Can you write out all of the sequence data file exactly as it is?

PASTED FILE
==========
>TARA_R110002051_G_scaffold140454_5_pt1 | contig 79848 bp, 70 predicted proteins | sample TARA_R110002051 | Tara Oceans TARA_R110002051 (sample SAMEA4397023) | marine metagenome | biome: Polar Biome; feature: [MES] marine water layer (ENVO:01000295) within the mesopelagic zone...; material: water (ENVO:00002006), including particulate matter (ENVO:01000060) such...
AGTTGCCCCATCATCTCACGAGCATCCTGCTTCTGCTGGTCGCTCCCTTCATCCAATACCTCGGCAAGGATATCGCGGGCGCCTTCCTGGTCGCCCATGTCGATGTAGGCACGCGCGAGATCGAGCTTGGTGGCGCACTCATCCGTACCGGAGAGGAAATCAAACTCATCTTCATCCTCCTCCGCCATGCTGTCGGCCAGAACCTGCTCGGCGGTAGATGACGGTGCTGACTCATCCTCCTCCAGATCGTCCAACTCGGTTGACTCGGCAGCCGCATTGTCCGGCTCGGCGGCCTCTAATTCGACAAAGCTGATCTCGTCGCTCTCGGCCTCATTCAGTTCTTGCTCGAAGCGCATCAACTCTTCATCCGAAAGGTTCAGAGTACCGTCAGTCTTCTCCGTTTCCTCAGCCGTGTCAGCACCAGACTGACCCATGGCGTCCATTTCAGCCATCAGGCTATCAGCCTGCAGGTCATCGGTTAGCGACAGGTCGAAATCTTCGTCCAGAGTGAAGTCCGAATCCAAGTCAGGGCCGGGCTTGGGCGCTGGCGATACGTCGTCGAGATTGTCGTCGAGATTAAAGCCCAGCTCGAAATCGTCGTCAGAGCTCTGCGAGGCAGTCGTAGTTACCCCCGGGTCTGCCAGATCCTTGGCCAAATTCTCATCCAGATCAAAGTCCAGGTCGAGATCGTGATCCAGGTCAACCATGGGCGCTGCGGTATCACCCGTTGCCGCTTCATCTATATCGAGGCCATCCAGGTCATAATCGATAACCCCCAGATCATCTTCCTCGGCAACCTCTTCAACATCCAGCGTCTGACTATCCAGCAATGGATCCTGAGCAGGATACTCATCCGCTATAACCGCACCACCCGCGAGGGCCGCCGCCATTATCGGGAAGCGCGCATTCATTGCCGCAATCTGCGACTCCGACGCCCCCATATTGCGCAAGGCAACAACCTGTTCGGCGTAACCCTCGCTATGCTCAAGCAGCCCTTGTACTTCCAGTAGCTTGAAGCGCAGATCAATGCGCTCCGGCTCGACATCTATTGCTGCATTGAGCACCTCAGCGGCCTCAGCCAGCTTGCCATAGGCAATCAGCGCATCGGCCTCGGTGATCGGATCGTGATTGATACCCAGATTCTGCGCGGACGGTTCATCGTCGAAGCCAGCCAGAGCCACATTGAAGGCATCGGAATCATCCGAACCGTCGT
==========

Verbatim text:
>TARA_R110002051_G_scaffold140454_5_pt1 | contig 79848 bp, 70 predicted proteins | sample TARA_R110002051 | Tara Oceans TARA_R110002051 (sample SAMEA4397023) | marine metagenome | biome: Polar Biome; feature: [MES] marine water layer (ENVO:01000295) within the mesopelagic zone...; material: water (ENVO:00002006), including particulate matter (ENVO:01000060) such...
AGTTGCCCCATCATCTCACGAGCATCCTGCTTCTGCTGGTCGCTCCCTTCATCCAATACCTCGGCAAGGATATCGCGGGCGCCTTCCTGGTCGCCCATGTCGATGTAGGCACGCGCGAGATCGAGCTTGGTGGCGCACTCATCCGTACCGGAGAGGAAATCAAACTCATCTTCATCCTCCTCCGCCATGCTGTCGGCCAGAACCTGCTCGGCGGTAGATGACGGTGCTGACTCATCCTCCTCCAGATCGTCCAACTCGGTTGACTCGGCAGCCGCATTGTCCGGCTCGGCGGCCTCTAATTCGACAAAGCTGATCTCGTCGCTCTCGGCCTCATTCAGTTCTTGCTCGAAGCGCATCAACTCTTCATCCGAAAGGTTCAGAGTACCGTCAGTCTTCTCCGTTTCCTCAGCCGTGTCAGCACCAGACTGACCCATGGCGTCCATTTCAGCCATCAGGCTATCAGCCTGCAGGTCATCGGTTAGCGACAGGTCGAAATCTTCGTCCAGAGTGAAGTCCGAATCCAAGTCAGGGCCGGGCTTGGGCGCTGGCGATACGTCGTCGAGATTGTCGTCGAGATTAAAGCCCAGCTCGAAATCGTCGTCAGAGCTCTGCGAGGCAGTCGTAGTTACCCCCGGGTCTGCCAGATCCTTGGCCAAATTCTCATCCAGATCAAAGTCCAGGTCGAGATCGTGATCCAGGTCAACCATGGGCGCTGCGGTATCACCCGTTGCCGCTTCATCTATATCGAGGCCATCCAGGTCATAATCGATAACCCCCAGATCATCTTCCTCGGCAACCTCTTCAACATCCAGCGTCTGACTATCCAGCAATGGATCCTGAGCAGGATACTCATCCGCTATAACCGCACCACCCGCGAGGGCCGCCGCCATTATCGGGAAGCGCGCATTCATTGCCGCAATCTGCGACTCCGACGCCCCCATATTGCGCAAGGCAACAACCTGTTCGGCGTAACCCTCGCTATGCTCAAGCAGCCCTTGTACTTCCAGTAGCTTGAAGCGCAGATCAATGCGCTCCGGCTCGACATCTATTGCTGCATTGAGCACCTCAGCGGCCTCAGCCAGCTTGCCATAGGCAATCAGCGCATCGGCCTCGGTGATCGGATCGTGATTGATACCCAGATTCTGCGCGGACGGTTCATCGTCGAAGCCAGCCAGAGCCACATTGAAGGCATCGGAATCATCCGAACCGTCGT